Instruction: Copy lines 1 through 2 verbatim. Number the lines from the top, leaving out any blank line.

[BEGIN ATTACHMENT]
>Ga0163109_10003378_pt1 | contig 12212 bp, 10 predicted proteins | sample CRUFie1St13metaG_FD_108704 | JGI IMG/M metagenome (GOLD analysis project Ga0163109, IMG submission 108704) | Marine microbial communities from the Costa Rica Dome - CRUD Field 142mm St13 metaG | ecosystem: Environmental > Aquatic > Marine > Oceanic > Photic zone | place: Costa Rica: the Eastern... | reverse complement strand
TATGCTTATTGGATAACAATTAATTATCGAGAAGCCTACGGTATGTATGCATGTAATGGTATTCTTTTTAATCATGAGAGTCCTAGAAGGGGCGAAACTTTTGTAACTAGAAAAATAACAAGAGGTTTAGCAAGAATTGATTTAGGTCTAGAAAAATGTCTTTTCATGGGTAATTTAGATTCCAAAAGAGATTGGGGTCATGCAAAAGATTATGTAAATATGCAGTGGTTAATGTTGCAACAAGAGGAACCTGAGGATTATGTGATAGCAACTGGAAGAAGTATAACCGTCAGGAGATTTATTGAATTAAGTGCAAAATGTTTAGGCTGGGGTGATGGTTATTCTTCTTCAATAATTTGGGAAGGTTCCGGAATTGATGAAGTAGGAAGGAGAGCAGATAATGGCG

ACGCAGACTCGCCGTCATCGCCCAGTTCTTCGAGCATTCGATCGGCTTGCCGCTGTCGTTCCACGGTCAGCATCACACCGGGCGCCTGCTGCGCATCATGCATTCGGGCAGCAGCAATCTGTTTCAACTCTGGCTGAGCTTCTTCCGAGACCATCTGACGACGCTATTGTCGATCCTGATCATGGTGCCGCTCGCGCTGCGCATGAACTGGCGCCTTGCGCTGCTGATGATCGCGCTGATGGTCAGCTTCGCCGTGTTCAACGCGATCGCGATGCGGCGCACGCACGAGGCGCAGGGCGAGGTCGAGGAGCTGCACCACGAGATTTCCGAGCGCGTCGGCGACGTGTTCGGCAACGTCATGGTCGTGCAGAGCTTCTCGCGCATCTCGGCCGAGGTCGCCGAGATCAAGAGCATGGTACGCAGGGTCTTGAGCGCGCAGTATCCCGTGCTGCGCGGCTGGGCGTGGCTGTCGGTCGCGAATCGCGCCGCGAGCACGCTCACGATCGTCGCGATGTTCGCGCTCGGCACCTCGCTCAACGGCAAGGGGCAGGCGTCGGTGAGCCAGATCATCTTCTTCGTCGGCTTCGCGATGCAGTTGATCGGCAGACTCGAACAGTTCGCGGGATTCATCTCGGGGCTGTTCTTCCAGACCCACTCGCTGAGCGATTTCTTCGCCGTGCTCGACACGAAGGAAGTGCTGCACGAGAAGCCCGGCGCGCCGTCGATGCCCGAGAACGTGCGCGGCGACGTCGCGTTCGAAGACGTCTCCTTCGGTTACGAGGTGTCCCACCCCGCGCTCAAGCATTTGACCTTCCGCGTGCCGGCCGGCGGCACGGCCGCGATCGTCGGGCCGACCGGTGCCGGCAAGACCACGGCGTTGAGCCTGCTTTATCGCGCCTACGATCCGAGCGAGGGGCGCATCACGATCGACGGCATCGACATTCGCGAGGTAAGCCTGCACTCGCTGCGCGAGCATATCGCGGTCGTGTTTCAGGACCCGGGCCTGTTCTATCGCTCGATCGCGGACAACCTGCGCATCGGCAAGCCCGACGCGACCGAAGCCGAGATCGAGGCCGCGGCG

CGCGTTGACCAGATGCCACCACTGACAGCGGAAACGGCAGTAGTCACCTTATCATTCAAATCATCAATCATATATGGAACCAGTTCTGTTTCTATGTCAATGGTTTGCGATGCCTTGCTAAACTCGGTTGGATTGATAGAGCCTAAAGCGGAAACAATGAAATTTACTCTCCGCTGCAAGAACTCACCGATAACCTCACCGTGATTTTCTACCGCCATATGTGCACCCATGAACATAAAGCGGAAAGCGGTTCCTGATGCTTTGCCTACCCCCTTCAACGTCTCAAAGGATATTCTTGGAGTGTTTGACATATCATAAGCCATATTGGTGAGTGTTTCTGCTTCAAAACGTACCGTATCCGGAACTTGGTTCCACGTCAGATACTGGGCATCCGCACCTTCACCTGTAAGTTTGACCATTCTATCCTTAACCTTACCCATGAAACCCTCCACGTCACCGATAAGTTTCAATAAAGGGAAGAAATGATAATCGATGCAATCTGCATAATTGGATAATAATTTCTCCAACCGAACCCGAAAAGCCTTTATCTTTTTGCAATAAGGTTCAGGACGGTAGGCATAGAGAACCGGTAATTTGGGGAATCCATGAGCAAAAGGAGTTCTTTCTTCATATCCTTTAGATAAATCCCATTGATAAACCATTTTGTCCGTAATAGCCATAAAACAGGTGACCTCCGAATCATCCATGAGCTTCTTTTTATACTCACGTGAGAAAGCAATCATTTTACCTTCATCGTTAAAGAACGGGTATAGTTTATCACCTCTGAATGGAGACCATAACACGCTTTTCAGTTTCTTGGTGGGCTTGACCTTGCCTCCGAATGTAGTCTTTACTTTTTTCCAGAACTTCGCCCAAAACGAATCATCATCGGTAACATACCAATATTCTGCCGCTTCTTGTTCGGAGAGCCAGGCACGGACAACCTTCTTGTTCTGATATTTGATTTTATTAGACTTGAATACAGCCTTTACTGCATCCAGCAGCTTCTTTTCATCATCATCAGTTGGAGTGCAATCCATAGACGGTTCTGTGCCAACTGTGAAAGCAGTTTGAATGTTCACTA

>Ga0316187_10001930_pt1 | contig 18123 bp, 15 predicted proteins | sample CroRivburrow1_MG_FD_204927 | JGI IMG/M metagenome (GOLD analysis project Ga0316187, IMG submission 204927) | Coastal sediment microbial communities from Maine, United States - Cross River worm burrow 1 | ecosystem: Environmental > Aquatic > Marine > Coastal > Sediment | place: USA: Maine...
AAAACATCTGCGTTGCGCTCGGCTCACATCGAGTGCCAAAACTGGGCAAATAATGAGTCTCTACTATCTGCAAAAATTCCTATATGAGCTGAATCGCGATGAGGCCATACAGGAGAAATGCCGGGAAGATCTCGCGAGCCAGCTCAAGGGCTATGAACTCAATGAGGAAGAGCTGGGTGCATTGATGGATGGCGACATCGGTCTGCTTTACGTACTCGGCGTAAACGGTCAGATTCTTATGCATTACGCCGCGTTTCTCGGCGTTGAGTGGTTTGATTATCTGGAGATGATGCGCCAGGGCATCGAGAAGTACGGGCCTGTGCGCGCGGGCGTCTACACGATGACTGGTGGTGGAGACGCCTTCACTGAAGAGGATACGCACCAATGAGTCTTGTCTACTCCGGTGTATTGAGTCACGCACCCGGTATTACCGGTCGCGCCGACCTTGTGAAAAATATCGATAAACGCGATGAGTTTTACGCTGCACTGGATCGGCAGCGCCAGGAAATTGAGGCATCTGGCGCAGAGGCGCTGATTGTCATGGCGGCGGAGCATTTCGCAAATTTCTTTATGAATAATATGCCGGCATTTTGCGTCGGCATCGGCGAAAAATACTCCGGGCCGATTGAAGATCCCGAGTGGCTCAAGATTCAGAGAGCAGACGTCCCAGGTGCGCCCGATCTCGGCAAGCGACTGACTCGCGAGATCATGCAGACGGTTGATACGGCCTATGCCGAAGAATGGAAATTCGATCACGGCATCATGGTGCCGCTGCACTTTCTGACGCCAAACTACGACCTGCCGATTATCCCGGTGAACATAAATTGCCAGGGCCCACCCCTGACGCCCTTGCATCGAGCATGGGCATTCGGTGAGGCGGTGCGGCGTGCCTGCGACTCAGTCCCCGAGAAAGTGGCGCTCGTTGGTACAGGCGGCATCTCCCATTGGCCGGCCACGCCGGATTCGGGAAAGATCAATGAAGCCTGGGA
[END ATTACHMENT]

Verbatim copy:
>Ga0163109_10003378_pt1 | contig 12212 bp, 10 predicted proteins | sample CRUFie1St13metaG_FD_108704 | JGI IMG/M metagenome (GOLD analysis project Ga0163109, IMG submission 108704) | Marine microbial communities from the Costa Rica Dome - CRUD Field 142mm St13 metaG | ecosystem: Environmental > Aquatic > Marine > Oceanic > Photic zone | place: Costa Rica: the Eastern... | reverse complement strand
TATGCTTATTGGATAACAATTAATTATCGAGAAGCCTACGGTATGTATGCATGTAATGGTATTCTTTTTAATCATGAGAGTCCTAGAAGGGGCGAAACTTTTGTAACTAGAAAAATAACAAGAGGTTTAGCAAGAATTGATTTAGGTCTAGAAAAATGTCTTTTCATGGGTAATTTAGATTCCAAAAGAGATTGGGGTCATGCAAAAGATTATGTAAATATGCAGTGGTTAATGTTGCAACAAGAGGAACCTGAGGATTATGTGATAGCAACTGGAAGAAGTATAACCGTCAGGAGATTTATTGAATTAAGTGCAAAATGTTTAGGCTGGGGTGATGGTTATTCTTCTTCAATAATTTGGGAAGGTTCCGGAATTGATGAAGTAGGAAGGAGAGCAGATAATGGCG